I don’t remember the accident. Whatever drugs they gave me erased my memory of it.
What I do know is what the witnesses said. As I rode on my motorcycle through the suburban intersection, a car came into my lane and pushed me into oncoming traffic.
When I woke two weeks later in a Level 1 trauma center, I was a mess. Six broken ribs, deflated left lung, broken clavicle, broken shoulder blade and five broken vertebrae. Worst of all, amidst all the broken bones, I had a spinal-cord injury that left me a paraplegic. The neurosurgeon told my wife that it would be a “miracle” if I ever walked again.
While I regularly pray, there can be something special about prayers offered in a chapel. Sometimes the act of making a special trip to a house of faith signifies that your prayers are especially serious, considered and come from the heart.
It was another couple of weeks before I had an opportunity to make a journey like that. Eventually, I got to the point I could get into a power wheelchair and use the joystick to motor around the vast hospital complex on my own.
It was about 6 o’clock in the evening, now about a month after the accident, when I finally made it to the hospital chapel. The lights softly illuminated the walls. The room was empty, but not lonely.
After a bit, I prayed a simple prayer: “Lord, I want to be able to walk again. I want to walk back and forth to work. I want to be able to travel. I want to run and play with my kids.”
The answer was immediate, but not what I expected. There was no healing, no return of feeling or function. Instead, I was given an amazing sense of peace. There was no question in my mind that during the dark hours of this tragedy, I was loved.
A couple of days later, I was sent home to recuperate. Over time, the bones healed, but my spinal cord did not. That was eight years ago.
I still work. I drive myself around with hand controls. I travel across the country and around the world. I even ran in the primary for Illinois State Senate this spring. I have refused to let my injury slow me down. In fact, my wife jokes that she wishes I could walk again so she could keep up with me.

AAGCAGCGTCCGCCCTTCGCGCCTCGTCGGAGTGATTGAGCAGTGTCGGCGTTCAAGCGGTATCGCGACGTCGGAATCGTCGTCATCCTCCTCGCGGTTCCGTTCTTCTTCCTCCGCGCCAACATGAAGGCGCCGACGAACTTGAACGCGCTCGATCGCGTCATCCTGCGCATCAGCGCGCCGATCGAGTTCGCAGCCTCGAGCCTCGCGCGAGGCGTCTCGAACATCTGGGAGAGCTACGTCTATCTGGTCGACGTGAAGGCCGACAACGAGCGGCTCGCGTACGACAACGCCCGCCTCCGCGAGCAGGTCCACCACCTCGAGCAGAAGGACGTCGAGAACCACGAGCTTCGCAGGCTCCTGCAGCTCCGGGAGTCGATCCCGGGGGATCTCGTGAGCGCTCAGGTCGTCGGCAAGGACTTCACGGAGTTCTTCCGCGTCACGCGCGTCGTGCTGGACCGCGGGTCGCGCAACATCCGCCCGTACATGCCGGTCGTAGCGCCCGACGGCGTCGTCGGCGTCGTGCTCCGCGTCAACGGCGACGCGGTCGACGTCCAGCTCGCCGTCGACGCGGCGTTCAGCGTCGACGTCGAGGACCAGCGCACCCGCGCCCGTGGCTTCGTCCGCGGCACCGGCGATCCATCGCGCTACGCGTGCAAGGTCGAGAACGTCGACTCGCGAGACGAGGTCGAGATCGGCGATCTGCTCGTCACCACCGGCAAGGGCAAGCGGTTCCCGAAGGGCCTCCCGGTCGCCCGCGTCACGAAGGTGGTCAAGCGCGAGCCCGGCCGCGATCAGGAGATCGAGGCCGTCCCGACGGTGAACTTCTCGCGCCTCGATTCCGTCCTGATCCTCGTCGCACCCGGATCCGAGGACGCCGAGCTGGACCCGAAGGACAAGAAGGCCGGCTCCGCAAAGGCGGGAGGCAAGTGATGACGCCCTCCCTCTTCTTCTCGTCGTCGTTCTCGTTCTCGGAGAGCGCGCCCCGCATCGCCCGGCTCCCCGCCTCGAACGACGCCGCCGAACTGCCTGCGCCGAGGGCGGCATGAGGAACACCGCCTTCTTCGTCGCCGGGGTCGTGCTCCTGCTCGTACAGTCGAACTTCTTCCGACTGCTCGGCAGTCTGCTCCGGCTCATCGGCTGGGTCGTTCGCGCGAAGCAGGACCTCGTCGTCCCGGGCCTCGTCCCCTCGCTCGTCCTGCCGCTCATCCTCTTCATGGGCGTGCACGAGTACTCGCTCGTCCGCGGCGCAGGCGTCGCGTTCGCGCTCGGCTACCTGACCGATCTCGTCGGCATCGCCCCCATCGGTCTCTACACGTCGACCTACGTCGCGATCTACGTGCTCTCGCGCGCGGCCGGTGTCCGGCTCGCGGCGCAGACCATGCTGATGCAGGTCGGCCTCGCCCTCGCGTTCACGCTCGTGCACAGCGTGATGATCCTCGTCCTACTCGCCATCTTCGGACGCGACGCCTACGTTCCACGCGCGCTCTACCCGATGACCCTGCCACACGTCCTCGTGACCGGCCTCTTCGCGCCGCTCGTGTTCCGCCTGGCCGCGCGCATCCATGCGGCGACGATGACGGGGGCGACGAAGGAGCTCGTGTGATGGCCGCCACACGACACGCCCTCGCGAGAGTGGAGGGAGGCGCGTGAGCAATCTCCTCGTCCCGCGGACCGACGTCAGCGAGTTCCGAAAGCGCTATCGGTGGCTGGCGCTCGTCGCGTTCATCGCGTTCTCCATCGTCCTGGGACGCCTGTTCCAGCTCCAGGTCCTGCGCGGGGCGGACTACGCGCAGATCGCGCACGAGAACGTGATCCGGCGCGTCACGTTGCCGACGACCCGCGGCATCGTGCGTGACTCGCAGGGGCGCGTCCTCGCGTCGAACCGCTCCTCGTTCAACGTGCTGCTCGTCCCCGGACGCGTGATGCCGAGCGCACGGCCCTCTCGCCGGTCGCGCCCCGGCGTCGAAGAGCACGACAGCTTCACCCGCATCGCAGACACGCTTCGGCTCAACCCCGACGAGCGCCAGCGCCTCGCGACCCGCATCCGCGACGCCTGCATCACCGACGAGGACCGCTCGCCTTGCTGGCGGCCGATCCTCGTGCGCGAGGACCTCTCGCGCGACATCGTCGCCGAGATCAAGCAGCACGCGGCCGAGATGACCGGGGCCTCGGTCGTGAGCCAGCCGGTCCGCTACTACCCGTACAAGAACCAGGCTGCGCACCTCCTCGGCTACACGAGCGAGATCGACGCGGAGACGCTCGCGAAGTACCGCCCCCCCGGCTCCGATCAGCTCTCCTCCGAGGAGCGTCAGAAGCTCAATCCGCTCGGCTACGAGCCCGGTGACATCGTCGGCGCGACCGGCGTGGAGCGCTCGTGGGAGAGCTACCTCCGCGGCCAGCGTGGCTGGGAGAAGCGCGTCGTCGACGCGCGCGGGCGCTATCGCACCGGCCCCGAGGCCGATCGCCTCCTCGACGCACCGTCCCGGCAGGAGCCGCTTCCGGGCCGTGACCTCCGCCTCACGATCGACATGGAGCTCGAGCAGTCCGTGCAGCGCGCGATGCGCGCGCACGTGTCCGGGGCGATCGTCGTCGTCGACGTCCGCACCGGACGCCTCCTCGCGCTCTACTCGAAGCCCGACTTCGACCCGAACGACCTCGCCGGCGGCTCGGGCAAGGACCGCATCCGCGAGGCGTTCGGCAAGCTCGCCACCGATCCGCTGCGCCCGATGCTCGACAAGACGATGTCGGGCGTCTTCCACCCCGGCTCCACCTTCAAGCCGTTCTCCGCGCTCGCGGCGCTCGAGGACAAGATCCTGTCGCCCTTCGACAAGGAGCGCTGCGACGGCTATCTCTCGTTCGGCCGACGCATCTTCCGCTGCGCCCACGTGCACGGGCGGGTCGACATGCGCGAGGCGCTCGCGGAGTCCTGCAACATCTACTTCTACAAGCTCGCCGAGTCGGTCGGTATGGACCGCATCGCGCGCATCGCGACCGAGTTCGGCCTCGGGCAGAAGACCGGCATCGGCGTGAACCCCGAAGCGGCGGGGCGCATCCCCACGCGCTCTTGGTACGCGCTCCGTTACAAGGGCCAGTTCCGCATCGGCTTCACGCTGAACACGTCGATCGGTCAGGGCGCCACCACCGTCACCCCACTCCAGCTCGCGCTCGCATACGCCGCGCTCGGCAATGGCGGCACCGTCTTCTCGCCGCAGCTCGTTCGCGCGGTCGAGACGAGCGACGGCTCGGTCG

While I wish this tragedy had never happened, or that I would have fully recovered from it, I can’t dispute the fruit it has produced. I’m more compassionate with others. I care less about what I want, and more about what the Lord wants. And I pray with a conviction and vitality that I never had before.
What I learned is that this life isn’t for our comfort. Instead, the purpose of this life is that we become conformed to the image of Christ. Unfortunately, that doesn’t happen when everything is unicorns and rainbows. It instead happens when life is tough, when we are forced to rely upon God through prayer just to make it through the day. That is when he is most at work in our lives molding us into who he designed us to be.
My prayers are different today than they were eight years ago. Back then, I looked at God like Santa Claus. I asked him to send nice things my way. Now, I have one prayer that I pray more than any other: “Lord, may I be able to say at the end of today that I was faithful.”
That new temperament has made all the pain worthwhile.
• Dan McConchie is vice president of government affairs at Americans United for Life. On March 15, he won the Republican primary for Illinois’ 26th Senate District.
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